In a recent Forbes piece, it was noted that the virtual asset regulatory authority in Dubai expects to see several hundred virtual assets exchanges and service providers enter its licensing regime. This comes as CEOs of major crypto exchanges laud both UAE and Hong Kong as crypto hubs.
As per Henson Orser CEO of VARA, speaking to Forbes, “VARA makes Dubai one of a handful of global jurisdictions implementing a mature framework for crypto and virtual assets. The VARA framework expects to see several hundred virtual asset exchanges and service providers in Dubai start to come into its licensing regime in 2023.”
At the same time Hong Kong is also competing to get a piece of the crypto and digital asset market with the launch of new crypto licensing regime. In addition Hong Kong’s banking regulator is pressuring financial institutions including HSBC and Standard Chartered to take on crypto exchanges as clients.
In parallel the Central Bank of UAE came out with its new guidance on anti-money laundering and combatting the financing of terrorism (AML/CFT) for Licensed Financial Institutions (LFIs), banks, finance companies, exchange houses, payment service providers, towards virtual assets and Virtual asset service providers. While VARA came out with its virtual asset rulebook for, the virtual assets transfer, and settlement service.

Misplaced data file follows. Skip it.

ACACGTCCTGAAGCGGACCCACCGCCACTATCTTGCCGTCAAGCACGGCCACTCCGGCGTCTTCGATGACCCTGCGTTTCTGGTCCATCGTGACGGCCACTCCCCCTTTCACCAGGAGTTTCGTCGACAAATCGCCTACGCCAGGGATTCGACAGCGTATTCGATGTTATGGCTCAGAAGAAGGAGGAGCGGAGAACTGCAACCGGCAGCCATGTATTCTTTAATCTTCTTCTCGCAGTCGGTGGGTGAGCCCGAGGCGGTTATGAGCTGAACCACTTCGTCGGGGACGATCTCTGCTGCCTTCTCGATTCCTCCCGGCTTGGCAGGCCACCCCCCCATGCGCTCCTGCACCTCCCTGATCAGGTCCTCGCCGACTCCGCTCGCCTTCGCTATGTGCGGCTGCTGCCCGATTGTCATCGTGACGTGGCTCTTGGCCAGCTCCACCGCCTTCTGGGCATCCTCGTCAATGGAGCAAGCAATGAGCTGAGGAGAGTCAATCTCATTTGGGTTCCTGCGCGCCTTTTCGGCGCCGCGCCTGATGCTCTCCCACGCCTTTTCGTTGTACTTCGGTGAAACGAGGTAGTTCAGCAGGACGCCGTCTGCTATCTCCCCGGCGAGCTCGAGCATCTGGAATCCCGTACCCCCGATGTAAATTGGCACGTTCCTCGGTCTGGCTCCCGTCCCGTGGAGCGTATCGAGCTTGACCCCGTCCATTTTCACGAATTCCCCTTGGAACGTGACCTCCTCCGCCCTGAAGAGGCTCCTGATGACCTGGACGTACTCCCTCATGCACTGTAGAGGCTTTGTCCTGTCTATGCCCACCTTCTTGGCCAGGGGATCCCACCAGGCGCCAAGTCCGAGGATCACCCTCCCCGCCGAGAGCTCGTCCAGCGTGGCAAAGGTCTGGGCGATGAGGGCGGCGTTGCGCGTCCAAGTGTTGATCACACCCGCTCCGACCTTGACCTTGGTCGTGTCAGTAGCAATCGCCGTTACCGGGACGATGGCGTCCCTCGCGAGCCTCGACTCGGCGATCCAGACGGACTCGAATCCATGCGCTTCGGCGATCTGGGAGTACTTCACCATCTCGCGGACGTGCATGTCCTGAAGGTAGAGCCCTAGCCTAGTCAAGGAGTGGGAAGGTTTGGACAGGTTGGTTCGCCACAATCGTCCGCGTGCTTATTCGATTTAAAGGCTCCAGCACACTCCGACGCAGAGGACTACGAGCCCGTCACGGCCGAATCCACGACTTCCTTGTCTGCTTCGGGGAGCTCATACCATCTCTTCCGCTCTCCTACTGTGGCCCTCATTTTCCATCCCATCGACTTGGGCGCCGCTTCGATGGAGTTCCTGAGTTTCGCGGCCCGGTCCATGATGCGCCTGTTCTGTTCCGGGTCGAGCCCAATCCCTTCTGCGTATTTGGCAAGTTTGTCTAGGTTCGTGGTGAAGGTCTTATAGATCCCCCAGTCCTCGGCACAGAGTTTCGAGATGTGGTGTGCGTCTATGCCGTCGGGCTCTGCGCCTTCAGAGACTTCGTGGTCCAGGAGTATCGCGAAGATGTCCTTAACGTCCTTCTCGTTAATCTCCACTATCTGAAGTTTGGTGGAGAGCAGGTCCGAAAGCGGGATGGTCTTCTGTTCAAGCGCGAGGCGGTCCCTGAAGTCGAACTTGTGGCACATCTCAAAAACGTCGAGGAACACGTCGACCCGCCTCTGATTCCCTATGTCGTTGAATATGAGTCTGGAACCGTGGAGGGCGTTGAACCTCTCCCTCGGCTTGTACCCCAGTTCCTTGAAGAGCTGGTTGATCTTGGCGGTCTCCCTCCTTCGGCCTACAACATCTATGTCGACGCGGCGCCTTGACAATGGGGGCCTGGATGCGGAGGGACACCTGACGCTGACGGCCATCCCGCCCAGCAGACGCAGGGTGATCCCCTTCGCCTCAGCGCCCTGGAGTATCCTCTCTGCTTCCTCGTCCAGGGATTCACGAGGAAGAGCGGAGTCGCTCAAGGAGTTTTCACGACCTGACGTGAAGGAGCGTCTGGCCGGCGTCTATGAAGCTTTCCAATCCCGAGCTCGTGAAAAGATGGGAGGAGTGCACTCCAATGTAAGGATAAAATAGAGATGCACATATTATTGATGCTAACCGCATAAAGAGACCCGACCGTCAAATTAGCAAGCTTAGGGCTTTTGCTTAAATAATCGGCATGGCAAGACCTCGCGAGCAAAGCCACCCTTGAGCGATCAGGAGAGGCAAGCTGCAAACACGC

Both countries are showing digital asset entities that they are serious for business. In a Yahoo article, Ben Caselin, CEO of Maskex states Dubai and Hong Kong are establishing themselves as crypto hubs by recognizing the potential for virtual assets and blockchain technology.
He explains, “Much of the discussion has focused on whether Dubai, Hong Kong or indeed some other jurisdiction will come out on top. However, the debate is much more nuanced than that. The emergence of Dubai and Hong Kong as crypto centers is really a testament to the power of healthy competition in spurring innovation in the Web3 space.”
He believes that as the U.S. grapples with crypto regulation, there is a real opportunity for other countries to assert themselves on the more level playing field provided by a digital-first global economy. With favorable yet robust regulatory environments, both Dubai and Hong Kong are well-positioned to lead the way.
Despite being on similar paths, Dubai and Hong Kong have different motivations for their push into crypto and the Web3 space. To him Hong Kong wants to reinvigorate the greater Chinese economy, while Dubai seeks to shift its dependence on oil.
Yet he contends that both have recognized the scale of opportunity and understand that by pooling resources they could be at the forefront of a new wave of digital innovation leading advancements in the scalability, privacy and interoperability of blockchains, therefore benefiting the entire crypto ecosystem.